(1) The trespasser claimant’s use and improvement of an easement is for a long period of time with an innocent belief that the trespasser claimant had a right to use the easement.
(2) There is irreparable harm caused to the trespasser claimant if the trespasser claimant could not continue to use the easement.
(3) The property owner would suffer little harm from the further use of the easement by the trespasser claimant.
The second and third requirements are related in that, between the property owner and the trespasser claimant, the trespasser claimant must suffer a disproportionate hardship if further use of the easement is prohibited. In most instances, equitable easements involve neighboring properties with an encroachment originating on one property and falling within the property line of a neighboring property.
Generally, easements are created either in writing or by prescription. An exception to this general rule is the implied easement. There are three requirements that a trespasser claimant must establish that warrant the creation of an implied easement:
(1) The owner of property conveys or transfers a portion of his or her property to another.
(2) The owner’s prior existing use of the property was of a nature that the parties must have intended or believed that the use would continue.
(3) The easement is reasonably necessary to the use and benefit of the quasi-dominant tenement.
While there is no formal easement of record, since the owner holds title to all properties at the time of transfer, the court assumes that the parties intended the continuance of the preexisting use of the property.
Easement by Necessity
Easements by necessity are similar to implied easements and are created when public policy requires the creation of an easement so that a parcel of property can be accessed and utilized. The elements of an easement by necessity are:
(1) The servient and dominant tenements were in common ownership at some point.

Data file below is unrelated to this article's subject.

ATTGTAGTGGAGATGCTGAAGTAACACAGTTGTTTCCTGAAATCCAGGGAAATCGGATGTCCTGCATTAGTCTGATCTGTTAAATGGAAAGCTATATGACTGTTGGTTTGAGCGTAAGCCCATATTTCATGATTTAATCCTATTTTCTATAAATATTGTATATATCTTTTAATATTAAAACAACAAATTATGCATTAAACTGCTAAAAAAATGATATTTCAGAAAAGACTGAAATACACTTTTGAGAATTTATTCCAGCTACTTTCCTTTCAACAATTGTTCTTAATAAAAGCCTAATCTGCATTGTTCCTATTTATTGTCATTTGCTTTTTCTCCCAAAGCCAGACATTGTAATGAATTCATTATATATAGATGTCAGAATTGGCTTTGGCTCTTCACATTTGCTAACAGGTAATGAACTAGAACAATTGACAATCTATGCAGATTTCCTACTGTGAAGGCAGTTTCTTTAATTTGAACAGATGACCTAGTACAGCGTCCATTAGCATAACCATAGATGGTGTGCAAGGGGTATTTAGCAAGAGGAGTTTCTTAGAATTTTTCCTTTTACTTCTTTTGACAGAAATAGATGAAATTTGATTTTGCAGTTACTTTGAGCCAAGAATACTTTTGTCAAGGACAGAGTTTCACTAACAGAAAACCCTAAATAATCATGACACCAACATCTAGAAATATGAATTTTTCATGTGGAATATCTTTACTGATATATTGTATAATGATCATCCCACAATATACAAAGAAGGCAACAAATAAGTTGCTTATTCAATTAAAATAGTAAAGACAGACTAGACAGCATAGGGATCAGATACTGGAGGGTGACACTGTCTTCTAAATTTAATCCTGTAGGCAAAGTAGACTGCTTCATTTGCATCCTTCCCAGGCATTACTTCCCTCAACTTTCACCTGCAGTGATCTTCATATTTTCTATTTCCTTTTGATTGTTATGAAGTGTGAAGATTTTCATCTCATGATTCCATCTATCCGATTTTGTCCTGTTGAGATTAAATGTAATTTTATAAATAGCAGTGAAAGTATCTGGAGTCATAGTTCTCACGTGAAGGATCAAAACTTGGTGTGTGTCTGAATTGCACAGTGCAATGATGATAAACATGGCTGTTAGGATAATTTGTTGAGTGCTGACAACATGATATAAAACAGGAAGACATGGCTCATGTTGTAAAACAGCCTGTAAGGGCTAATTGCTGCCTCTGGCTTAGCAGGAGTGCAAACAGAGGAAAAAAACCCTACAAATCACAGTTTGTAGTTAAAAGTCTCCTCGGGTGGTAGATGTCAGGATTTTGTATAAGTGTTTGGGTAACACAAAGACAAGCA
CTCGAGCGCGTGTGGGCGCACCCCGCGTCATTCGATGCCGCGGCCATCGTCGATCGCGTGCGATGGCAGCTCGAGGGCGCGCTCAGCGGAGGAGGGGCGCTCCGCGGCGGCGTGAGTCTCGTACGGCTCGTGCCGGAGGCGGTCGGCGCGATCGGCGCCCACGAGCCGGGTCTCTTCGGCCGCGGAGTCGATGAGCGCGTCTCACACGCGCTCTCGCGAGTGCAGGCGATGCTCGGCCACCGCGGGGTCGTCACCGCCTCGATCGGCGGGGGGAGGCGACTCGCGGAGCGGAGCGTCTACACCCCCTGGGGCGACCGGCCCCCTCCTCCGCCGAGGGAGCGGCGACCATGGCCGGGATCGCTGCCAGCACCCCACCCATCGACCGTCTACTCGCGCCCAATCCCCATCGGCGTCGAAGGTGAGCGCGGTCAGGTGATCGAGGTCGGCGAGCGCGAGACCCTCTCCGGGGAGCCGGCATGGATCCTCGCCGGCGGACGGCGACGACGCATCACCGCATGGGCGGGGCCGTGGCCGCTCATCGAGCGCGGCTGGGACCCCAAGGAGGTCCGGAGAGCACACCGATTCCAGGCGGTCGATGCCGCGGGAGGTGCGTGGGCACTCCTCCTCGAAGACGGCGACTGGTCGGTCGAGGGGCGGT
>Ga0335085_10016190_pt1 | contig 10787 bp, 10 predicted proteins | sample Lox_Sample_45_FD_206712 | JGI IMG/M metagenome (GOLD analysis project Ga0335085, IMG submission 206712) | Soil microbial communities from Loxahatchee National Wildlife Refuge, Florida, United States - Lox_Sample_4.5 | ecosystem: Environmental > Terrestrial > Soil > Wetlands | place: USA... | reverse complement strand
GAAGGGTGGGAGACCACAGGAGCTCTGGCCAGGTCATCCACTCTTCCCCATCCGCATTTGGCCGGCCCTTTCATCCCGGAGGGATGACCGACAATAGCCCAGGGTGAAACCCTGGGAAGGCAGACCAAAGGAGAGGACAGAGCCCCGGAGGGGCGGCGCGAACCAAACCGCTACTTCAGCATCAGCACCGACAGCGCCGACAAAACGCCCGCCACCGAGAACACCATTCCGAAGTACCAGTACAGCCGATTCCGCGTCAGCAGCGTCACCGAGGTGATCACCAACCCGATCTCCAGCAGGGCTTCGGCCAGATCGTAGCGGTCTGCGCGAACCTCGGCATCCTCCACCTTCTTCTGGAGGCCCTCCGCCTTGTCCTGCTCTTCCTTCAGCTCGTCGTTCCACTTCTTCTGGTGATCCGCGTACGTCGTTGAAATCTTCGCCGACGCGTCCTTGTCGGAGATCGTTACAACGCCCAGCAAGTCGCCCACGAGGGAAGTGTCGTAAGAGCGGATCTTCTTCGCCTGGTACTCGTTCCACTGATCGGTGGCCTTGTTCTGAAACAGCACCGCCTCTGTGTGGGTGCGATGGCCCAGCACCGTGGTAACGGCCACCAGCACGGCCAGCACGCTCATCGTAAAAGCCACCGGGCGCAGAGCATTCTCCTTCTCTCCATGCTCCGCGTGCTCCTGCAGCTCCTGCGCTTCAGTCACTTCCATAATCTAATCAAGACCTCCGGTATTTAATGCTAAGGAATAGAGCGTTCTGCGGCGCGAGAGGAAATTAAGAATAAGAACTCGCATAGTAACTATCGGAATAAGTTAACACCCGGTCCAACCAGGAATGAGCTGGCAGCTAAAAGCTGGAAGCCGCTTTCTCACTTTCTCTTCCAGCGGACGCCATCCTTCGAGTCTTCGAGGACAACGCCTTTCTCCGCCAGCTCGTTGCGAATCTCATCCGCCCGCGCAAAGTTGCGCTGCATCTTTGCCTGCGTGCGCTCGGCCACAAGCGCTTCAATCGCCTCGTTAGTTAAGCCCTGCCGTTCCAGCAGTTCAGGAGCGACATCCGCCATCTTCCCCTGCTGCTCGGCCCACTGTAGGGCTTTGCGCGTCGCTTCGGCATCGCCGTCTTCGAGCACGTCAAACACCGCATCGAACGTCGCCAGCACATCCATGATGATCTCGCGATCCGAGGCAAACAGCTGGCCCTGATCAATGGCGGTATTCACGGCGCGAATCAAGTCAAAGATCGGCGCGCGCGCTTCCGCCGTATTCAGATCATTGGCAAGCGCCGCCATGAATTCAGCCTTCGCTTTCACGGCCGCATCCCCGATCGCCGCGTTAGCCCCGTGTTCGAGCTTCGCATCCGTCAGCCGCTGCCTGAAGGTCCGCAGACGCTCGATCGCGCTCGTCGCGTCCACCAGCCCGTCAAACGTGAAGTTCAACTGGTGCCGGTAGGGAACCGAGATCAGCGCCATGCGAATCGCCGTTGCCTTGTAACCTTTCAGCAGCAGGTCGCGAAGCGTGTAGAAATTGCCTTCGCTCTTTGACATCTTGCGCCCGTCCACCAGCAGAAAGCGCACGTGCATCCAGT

(2) Due to conveyance by the common owner, one parcel becomes completely landlocked.
Preventing Adverse Claims to Title
The most common way for an owner to avoid claims of adverse possession or prescriptive rights is to simply prohibit the use by the trespasser. For example, an owner can construct, within the five year period, a barrier to entry or install signage prohibiting entry or use. The effectiveness of a barrier or sign may be limited, however, as such barriers can be climbed, jumped or have openings, and signs can be disregarded, such that use may not actually be interrupted. Determination of the essential elements of the claim are factual, and the fact of such actions intended to a prohibit claimant’s conduct are probative as to whether the use was hostile or otherwise meets the statutory requirements.
Some signage has been determined by statute to be effective. California Civil Code Section 1008 provides that “[n]o use by any person or persons, no matter how long continued, of any land, shall ever ripen into an easement by prescription, if the owner of such property posts at each entrance to the property or at intervals of not more than 200 feet along the boundary a sign reading substantially as follows: ‘Right to pass by permission, and subject to control, of owner: Section 1008, Civil Code.’” Pursuant to this Code section, signs must be maintained annually.
Similarly, California Civil Code Section 813 provides that the recording of a notice in the office of the recorder of the county in which the property is located “is conclusive evidence that subsequent use of the land during the time such notice is in effect by the public or any use for any purpose … is permissive and with consent … .” The notice must read substantially as follows: “The right of the public or any person to make any use whatsoever of the above described land or any portion thereof (other than any use expressly allowed by a written or recorded map, agreement, deed or dedication) is by permission, and subject to control, of owner: Section 813, Civil Code.” To be effective as to a specific user, however, the notice must also be served by registered mail on such user.
Finally, California Civil Code Section 1007 establishes that the doctrines of adverse possession and prescriptive easements are inapplicable to government owned property, no matter how long a would be claimant has used the government property.
The foregoing article was prepared by Richard Rasmussen and Pablo De Leon. Anglin Flewelling Rasmussen Campbell & Trytten LLP (AFRCT) is a full-service law firm, providing legal counsel in most every area encountered by businesses operating in the western United States.